Disability advocates say proposed government agency changes to a hugely controversial overhaul of the National Disability Insurance Scheme have not placated their concerns.
The National Disability Insurance Agency proposed “substantial changes” to the Morrison government's independent assessment reforms in an interim paper on Wednesday evening after months of criticism and opposition from the disability community.
The reforms would see NDIS participants and would-be participants assessed by a government-contracted allied health professional - rather than their own treating specialists with whom they already have a relationship - to help determine the support they receive.
Concerns have been raised about and transparency, the ‘one-size-fits-all’ model , and the reforms undermining the principles of choice and control the NDIS was built on.
The NDIA's proposed changes were announced the same day a review from
the independent advisory body on the NDIS said independent assessments should not go ahead in their “current form”.
The agency said its proposed changes include conducting more consultation with disability groups to improve assessor training, refining the assessment tools used, and allowing participants more scope to challenge the findings of an assessment.
Additionally, participants could be given more choice in who conducts their assessment - including their "professional specialty, gender and cultural characteristics" - and be allowed to use pre-existing information from treating professionals as part of the process.
They could also be allowed time to review the evidence provided in their assessment to ensure it is accurate.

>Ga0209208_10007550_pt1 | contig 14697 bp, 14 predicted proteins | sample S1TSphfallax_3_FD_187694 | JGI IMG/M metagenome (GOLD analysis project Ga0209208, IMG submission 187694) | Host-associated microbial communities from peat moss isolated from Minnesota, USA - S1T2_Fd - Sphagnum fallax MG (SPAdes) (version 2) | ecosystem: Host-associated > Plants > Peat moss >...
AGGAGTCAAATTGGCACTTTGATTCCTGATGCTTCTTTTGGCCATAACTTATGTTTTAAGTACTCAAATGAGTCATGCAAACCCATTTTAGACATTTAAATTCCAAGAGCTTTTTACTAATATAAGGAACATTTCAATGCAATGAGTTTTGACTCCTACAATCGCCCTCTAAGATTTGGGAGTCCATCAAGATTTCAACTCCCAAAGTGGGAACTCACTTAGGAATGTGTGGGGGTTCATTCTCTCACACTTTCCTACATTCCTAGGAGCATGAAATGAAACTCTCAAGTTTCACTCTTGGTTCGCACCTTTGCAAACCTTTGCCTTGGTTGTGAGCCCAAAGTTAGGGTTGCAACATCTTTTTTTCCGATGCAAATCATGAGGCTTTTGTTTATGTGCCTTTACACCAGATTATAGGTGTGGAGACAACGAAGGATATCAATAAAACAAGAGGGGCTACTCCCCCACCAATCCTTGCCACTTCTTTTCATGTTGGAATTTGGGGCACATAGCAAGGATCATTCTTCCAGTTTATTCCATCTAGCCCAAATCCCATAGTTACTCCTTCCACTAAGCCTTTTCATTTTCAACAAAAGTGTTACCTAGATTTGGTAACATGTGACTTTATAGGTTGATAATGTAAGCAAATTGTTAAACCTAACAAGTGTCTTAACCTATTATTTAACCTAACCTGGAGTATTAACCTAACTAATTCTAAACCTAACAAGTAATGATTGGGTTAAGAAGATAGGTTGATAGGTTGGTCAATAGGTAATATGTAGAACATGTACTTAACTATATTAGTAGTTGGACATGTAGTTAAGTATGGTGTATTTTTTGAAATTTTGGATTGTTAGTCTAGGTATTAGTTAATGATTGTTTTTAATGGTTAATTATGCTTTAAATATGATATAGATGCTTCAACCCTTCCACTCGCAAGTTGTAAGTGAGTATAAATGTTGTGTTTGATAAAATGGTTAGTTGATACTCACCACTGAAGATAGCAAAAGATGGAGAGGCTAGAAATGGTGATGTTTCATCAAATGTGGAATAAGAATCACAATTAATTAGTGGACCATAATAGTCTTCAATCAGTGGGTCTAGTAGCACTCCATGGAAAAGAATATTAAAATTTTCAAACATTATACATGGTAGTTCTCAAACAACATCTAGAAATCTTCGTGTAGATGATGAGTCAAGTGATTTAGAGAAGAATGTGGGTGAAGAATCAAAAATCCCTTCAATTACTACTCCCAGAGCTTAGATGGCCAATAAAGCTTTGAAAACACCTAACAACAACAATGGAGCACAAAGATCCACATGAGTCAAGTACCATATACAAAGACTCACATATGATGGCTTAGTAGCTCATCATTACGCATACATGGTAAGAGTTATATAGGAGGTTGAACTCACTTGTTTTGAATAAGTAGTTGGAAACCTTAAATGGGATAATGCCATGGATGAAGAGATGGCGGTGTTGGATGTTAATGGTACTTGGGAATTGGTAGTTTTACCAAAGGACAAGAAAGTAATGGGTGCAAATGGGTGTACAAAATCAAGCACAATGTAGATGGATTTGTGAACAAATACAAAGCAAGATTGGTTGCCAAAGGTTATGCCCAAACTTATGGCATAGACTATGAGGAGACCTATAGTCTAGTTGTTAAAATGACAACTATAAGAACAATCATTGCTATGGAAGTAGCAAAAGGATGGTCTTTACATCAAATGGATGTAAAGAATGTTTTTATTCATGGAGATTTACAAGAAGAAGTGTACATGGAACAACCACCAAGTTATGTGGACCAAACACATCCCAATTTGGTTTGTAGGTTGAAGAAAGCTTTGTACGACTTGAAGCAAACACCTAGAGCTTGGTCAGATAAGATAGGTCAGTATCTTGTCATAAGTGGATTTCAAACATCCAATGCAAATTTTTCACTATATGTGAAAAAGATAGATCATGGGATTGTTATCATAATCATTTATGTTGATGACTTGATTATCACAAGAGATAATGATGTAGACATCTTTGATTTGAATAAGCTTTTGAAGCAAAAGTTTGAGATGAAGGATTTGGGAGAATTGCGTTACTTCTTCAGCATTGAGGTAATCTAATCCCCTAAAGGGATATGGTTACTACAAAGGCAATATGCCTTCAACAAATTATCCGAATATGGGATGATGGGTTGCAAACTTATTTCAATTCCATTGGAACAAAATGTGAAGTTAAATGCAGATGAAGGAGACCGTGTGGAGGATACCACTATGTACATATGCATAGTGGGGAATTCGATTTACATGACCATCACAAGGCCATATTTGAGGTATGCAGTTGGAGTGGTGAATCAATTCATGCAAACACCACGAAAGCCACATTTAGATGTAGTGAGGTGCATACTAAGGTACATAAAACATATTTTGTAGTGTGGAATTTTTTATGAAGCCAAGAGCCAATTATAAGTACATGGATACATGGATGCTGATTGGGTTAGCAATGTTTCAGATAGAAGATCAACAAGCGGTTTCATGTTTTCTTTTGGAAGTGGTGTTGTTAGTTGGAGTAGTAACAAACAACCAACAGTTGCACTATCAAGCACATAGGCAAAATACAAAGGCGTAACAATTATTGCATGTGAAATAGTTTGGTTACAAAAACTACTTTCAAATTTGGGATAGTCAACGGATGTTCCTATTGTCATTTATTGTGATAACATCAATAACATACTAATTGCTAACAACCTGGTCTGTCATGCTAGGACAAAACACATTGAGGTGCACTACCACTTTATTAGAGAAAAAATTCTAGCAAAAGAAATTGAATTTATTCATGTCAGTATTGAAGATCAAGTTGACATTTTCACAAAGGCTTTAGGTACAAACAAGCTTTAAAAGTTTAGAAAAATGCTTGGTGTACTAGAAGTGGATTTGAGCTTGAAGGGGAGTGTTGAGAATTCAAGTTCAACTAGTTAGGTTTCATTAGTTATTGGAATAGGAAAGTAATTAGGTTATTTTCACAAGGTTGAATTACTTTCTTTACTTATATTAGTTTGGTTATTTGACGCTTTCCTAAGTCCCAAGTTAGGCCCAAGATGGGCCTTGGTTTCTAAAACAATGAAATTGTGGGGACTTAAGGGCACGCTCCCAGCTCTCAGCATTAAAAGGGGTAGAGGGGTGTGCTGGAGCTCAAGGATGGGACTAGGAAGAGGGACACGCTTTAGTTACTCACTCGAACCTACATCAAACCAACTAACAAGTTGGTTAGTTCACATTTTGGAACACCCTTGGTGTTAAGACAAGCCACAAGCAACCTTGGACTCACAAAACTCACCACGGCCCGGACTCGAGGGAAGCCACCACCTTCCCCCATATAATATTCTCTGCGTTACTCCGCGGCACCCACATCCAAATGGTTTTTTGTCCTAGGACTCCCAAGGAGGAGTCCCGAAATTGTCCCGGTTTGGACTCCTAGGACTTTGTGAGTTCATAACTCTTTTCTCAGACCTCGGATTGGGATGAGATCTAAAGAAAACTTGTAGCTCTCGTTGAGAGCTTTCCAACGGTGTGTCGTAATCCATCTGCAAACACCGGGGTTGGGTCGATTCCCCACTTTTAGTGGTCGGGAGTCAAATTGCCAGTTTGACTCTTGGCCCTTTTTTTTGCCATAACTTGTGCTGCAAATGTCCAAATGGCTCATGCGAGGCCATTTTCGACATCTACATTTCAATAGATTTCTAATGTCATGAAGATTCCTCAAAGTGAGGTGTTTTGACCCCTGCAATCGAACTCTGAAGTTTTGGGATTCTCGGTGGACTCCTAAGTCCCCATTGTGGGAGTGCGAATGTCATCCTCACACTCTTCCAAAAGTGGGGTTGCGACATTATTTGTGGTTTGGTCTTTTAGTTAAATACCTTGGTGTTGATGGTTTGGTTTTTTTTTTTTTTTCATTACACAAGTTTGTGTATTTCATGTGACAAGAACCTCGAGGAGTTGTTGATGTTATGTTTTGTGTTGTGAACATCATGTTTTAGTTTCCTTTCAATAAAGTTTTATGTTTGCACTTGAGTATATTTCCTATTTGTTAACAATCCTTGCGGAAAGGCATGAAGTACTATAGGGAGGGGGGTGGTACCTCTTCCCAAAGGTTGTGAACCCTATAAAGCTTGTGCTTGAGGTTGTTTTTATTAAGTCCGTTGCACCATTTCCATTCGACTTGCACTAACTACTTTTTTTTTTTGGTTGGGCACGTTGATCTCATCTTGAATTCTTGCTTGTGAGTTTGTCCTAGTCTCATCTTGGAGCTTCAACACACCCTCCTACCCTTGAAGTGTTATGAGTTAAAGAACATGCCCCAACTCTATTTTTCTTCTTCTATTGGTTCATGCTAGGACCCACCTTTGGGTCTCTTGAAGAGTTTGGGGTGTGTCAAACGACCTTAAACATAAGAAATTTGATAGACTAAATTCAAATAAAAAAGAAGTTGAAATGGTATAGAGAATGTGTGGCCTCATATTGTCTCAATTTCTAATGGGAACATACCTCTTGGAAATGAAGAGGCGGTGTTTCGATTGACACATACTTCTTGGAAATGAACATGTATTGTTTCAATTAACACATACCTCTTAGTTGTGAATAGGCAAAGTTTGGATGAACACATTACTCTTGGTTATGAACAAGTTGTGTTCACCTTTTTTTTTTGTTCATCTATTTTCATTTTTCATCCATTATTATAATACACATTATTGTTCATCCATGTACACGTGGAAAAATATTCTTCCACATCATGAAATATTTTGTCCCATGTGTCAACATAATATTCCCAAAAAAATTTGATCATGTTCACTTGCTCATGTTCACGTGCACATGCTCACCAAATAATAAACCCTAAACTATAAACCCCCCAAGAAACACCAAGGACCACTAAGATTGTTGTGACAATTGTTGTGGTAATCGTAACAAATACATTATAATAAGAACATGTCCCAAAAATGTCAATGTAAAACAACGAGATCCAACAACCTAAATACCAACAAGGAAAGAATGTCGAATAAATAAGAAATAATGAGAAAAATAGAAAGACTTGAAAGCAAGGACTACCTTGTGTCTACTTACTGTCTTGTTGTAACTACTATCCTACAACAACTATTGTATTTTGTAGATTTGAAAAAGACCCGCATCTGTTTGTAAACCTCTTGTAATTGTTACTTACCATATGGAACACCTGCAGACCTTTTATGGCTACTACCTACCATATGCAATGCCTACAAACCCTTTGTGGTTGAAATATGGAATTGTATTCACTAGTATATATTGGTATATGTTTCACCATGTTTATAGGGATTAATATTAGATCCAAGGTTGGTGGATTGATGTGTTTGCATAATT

However, Giancarlo de Vera, senior policy manager at People with Disability Australia, said the proposed changes don’t go far enough.
“From our perspective, it is just tinkering around the edges,” he told SBS News.
“It doesn’t feel like they’re hearing the clear message that we don’t want this. We really need the minister to go back to the drawing board.”
Mr de Vera said the changes still don’t address the fundamental concern for participants of an unknown person being able to properly grasp the nuance of someone's disability in a short period of time.
“The prevailing concern is that people with disability don’t want independent assessments in any form,” he said.
“It doesn’t do enough to demonstrate to us that the people will understand the nuance of our disability to the point where they can make a comment on our functionality and level of impairment.”
Dwayne Cranfield, CEO of the National Ethnic Disability Alliance, said concern also remained for participants who may face language or cultural barriers.
“You are still forcing people [into this],” he told SBS News.
“The whole premise of the NDIS was choice and control for people with a disability over their lives.”
Mr Cranfield said he is worried pushing ahead with independent assessments - even with proposed changes - could deter people from accessing the NDIS.
“We are going to have a whole lot of non-participants because of the fear of this process,” he said.
The release of the proposed changes came ahead of a crucial meeting between federal and state and territory officials on Friday.
NDIS Minister Linda Reynolds, who announced in April the rollout of independent assessments would be placed on hold, intends to seek “in-principle support” for independent assessments from her state and territory counterparts at the meeting.
The federal government has argued the reforms are needed to address inequities in the scheme and to place the NDIS on a “sustainable growth trajectory”.
The NDIS' financial sustainability report, released on Saturday, estimated the scheme would cost $60 billion a year by 2030.
Senator Reynolds told the ABC on Thursday she wanted to create a more equitable system.
“This is genuinely not about cutting costs - this is about making the scheme fairer,” she said.
“There were genuine and real concerns about this process. We do need more time to address these concerns and to get the process right.”
Findings released this week from a pilot of the initial assessment model found 70 per cent of around 900 participants and carers reported their experience was “excellent", "very good" or "good".
The NDIA was grilled in Senate estimates last year .